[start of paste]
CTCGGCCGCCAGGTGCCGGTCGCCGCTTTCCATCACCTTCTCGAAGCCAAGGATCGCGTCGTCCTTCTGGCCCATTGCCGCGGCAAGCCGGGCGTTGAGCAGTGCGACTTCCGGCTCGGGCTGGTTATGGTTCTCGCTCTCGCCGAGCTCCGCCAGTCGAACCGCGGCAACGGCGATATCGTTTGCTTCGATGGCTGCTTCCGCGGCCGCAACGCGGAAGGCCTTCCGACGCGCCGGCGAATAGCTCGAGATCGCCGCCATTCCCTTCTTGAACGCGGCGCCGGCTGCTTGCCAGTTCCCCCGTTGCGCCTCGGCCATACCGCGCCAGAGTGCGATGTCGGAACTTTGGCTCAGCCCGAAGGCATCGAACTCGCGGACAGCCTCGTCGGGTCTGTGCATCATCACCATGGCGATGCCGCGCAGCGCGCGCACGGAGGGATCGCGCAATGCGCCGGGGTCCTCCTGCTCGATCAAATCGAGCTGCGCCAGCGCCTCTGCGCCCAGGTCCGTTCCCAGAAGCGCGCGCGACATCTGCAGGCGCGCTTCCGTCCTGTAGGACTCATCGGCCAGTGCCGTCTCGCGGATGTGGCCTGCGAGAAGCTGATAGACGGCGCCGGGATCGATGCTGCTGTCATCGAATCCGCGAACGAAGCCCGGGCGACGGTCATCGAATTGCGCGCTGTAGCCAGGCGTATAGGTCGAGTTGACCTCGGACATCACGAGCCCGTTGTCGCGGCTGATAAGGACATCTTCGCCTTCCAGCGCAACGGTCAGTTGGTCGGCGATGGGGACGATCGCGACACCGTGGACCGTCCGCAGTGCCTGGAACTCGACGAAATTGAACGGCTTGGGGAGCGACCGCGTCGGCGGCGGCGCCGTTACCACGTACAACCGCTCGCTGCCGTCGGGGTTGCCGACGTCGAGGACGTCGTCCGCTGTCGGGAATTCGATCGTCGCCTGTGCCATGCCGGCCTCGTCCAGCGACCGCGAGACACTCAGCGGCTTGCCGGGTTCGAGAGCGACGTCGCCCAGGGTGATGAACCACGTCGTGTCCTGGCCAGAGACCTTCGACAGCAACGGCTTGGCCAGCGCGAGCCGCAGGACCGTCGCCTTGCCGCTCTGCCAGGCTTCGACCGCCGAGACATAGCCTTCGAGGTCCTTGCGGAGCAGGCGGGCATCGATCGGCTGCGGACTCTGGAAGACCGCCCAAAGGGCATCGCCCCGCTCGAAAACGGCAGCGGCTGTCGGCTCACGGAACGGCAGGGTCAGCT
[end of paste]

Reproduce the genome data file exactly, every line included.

CTCGGCCGCCAGGTGCCGGTCGCCGCTTTCCATCACCTTCTCGAAGCCAAGGATCGCGTCGTCCTTCTGGCCCATTGCCGCGGCAAGCCGGGCGTTGAGCAGTGCGACTTCCGGCTCGGGCTGGTTATGGTTCTCGCTCTCGCCGAGCTCCGCCAGTCGAACCGCGGCAACGGCGATATCGTTTGCTTCGATGGCTGCTTCCGCGGCCGCAACGCGGAAGGCCTTCCGACGCGCCGGCGAATAGCTCGAGATCGCCGCCATTCCCTTCTTGAACGCGGCGCCGGCTGCTTGCCAGTTCCCCCGTTGCGCCTCGGCCATACCGCGCCAGAGTGCGATGTCGGAACTTTGGCTCAGCCCGAAGGCATCGAACTCGCGGACAGCCTCGTCGGGTCTGTGCATCATCACCATGGCGATGCCGCGCAGCGCGCGCACGGAGGGATCGCGCAATGCGCCGGGGTCCTCCTGCTCGATCAAATCGAGCTGCGCCAGCGCCTCTGCGCCCAGGTCCGTTCCCAGAAGCGCGCGCGACATCTGCAGGCGCGCTTCCGTCCTGTAGGACTCATCGGCCAGTGCCGTCTCGCGGATGTGGCCTGCGAGAAGCTGATAGACGGCGCCGGGATCGATGCTGCTGTCATCGAATCCGCGAACGAAGCCCGGGCGACGGTCATCGAATTGCGCGCTGTAGCCAGGCGTATAGGTCGAGTTGACCTCGGACATCACGAGCCCGTTGTCGCGGCTGATAAGGACATCTTCGCCTTCCAGCGCAACGGTCAGTTGGTCGGCGATGGGGACGATCGCGACACCGTGGACCGTCCGCAGTGCCTGGAACTCGACGAAATTGAACGGCTTGGGGAGCGACCGCGTCGGCGGCGGCGCCGTTACCACGTACAACCGCTCGCTGCCGTCGGGGTTGCCGACGTCGAGGACGTCGTCCGCTGTCGGGAATTCGATCGTCGCCTGTGCCATGCCGGCCTCGTCCAGCGACCGCGAGACACTCAGCGGCTTGCCGGGTTCGAGAGCGACGTCGCCCAGGGTGATGAACCACGTCGTGTCCTGGCCAGAGACCTTCGACAGCAACGGCTTGGCCAGCGCGAGCCGCAGGACCGTCGCCTTGCCGCTCTGCCAGGCTTCGACCGCCGAGACATAGCCTTCGAGGTCCTTGCGGAGCAGGCGGGCATCGATCGGCTGCGGACTCTGGAAGACCGCCCAAAGGGCATCGCCCCGCTCGAAAACGGCAGCGGCTGTCGGCTCACGGAACGGCAGGGTCAGCT